Skin cancer results from the uncontrolled growth of abnormal skin cells and can be caused by UV rays from the sun and tanning beds, or genetic mutations. There are several types of skin cancer. Basal cell carcinoma is the most common type and melanoma is the deadliest. A new, changing, or growing mole or spot is a warning sign of possible skin cancer, along with lesions that itch, bleed, or don’t heal. Skin cancers also tend to have irregular borders.
How To Prevent Sunspots
The best way to prevent new sunspots or other photosensitive skin conditions, such as rosacea and melasma, is to limit your exposure to the sun. The proper SPF, which contains ingredients to block both UVA and UVB is the key to choosing the proper sunscreen, to prevent more sun damage. One should apply sunscreen before going outdoor and reapply sunscreen regular as directed, especially after swimming or sweating. Strict avoidance of tanning beds is also a must in preventing sun spots. It is important to remember that even a slight “tan” represents damage to your skin and will lead to more sun spots and wrinkles. This is especially true if you are fair skinned and prone to sunburns. Sun spots are a cosmetic issue and are not harmful to your health. However, the same UV rays that cause sunspots can also cause skin cancer and represent damage to your skin.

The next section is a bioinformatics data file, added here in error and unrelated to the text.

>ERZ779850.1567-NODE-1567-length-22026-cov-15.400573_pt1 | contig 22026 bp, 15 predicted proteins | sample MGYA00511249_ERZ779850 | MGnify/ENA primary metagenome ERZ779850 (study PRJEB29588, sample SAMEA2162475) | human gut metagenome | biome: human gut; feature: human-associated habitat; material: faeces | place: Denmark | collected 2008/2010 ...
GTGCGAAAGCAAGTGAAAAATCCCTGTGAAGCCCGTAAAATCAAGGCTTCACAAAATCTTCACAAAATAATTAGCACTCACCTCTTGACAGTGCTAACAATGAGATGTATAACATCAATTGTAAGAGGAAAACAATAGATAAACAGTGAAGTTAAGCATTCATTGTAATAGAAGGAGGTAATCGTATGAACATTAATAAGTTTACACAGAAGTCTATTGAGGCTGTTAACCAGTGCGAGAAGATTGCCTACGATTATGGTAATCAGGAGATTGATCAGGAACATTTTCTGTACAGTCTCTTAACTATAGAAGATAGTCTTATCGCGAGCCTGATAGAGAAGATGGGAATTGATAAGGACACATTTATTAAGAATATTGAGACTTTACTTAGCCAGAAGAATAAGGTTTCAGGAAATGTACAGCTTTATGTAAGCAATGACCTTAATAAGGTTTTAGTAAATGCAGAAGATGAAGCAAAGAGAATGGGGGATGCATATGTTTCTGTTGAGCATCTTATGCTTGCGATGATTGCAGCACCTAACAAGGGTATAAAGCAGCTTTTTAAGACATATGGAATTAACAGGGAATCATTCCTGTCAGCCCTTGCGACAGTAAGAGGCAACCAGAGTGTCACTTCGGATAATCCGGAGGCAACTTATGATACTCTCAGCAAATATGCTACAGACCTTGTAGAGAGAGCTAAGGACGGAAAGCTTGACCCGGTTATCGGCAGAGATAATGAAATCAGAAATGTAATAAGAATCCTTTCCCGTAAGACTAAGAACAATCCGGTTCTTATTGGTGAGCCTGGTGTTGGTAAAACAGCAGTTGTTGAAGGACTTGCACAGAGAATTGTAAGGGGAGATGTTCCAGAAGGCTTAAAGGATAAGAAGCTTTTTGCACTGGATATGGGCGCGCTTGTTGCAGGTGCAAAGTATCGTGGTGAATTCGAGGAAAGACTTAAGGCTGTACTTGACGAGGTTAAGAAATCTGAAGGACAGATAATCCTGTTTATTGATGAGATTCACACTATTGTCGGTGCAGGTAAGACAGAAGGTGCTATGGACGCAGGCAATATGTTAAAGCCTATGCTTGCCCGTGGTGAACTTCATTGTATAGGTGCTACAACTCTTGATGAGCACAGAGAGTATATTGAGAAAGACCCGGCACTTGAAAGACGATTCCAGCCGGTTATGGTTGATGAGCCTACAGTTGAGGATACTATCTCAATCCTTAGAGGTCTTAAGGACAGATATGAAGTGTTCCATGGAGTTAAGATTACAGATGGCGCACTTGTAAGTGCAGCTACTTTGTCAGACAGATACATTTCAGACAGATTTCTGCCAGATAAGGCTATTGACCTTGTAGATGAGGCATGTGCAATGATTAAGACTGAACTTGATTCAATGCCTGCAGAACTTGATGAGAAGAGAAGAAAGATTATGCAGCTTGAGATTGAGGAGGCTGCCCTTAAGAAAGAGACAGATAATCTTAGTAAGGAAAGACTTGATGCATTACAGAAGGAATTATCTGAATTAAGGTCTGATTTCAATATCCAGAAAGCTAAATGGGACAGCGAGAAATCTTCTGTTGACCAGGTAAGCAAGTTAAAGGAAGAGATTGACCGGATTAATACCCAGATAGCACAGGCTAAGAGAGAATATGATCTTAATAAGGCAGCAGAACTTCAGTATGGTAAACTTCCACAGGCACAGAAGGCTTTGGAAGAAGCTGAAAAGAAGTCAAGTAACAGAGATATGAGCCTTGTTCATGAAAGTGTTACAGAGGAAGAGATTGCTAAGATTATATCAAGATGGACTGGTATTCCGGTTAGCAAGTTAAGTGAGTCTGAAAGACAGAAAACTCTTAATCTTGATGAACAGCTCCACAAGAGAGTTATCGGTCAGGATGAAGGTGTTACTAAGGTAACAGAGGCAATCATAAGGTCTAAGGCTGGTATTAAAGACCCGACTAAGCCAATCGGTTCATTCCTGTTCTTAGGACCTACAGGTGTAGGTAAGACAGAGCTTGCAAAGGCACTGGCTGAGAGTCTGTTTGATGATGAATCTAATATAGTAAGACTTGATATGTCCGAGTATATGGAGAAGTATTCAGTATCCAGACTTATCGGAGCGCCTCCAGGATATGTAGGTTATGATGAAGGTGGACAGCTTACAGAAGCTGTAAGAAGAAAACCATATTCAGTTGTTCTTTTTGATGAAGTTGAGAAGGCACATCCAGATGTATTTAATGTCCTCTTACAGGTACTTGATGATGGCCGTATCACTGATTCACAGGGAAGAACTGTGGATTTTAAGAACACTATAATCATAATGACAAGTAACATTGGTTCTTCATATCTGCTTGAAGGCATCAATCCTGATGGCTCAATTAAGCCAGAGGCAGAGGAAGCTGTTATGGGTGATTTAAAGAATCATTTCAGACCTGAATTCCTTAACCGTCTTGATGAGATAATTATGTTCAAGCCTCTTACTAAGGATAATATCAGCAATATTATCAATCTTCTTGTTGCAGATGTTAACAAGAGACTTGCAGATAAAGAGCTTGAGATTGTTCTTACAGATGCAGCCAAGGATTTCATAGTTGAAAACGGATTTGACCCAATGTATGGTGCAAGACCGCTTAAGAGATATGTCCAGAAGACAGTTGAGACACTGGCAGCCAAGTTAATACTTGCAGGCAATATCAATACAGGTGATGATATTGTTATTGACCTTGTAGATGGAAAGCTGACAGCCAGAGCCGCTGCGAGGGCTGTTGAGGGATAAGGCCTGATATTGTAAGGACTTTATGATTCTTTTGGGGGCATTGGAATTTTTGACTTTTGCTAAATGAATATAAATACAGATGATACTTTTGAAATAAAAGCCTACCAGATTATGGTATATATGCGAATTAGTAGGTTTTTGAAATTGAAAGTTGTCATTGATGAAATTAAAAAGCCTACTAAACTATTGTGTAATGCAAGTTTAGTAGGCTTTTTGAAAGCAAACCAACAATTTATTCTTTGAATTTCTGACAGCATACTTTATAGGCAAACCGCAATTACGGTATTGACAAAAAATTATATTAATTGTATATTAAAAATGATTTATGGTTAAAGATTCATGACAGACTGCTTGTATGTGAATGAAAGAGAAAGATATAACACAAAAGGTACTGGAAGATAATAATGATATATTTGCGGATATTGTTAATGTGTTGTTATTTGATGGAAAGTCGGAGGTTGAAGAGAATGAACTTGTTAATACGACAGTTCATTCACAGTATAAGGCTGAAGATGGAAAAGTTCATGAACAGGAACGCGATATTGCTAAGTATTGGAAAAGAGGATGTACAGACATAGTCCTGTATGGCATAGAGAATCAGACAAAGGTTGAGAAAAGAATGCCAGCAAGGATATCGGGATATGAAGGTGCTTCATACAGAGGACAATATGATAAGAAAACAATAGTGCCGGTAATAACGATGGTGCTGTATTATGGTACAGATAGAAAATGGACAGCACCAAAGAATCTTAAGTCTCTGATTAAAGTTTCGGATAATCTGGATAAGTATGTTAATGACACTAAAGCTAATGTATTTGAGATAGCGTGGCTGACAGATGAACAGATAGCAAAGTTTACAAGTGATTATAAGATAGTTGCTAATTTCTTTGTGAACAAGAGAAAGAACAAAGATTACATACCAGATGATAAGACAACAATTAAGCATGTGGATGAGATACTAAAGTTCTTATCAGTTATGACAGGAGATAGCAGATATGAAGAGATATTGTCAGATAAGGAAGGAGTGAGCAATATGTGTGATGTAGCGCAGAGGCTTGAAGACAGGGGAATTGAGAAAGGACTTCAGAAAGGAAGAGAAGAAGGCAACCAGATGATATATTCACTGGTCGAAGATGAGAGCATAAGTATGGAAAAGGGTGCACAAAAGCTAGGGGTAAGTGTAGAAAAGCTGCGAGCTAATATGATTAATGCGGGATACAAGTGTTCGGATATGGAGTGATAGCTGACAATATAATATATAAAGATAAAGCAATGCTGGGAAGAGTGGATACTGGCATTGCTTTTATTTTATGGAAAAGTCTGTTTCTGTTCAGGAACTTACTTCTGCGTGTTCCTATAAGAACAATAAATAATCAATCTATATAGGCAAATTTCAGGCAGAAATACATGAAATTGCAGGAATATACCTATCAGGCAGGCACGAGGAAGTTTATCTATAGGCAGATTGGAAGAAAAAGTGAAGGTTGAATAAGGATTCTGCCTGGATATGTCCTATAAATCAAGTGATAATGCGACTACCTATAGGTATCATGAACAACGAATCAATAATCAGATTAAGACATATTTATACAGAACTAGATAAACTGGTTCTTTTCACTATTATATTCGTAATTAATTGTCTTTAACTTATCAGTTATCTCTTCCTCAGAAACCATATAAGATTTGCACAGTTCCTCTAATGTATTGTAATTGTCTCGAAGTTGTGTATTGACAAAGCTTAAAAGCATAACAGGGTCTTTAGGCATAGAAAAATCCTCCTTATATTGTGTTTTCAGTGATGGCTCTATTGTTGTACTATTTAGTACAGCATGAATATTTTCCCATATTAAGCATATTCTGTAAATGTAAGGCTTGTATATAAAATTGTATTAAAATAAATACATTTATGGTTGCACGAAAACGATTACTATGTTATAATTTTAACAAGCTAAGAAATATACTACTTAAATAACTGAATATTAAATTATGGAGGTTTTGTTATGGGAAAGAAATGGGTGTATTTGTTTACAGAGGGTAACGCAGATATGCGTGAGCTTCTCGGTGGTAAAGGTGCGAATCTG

If you’re frustrated with the appearance of sunspots, there’s finally a nonsurgical solution that can help. Contact us online today or call our NYC based office 212-535-3088 to learn more about which treatment may be right for you.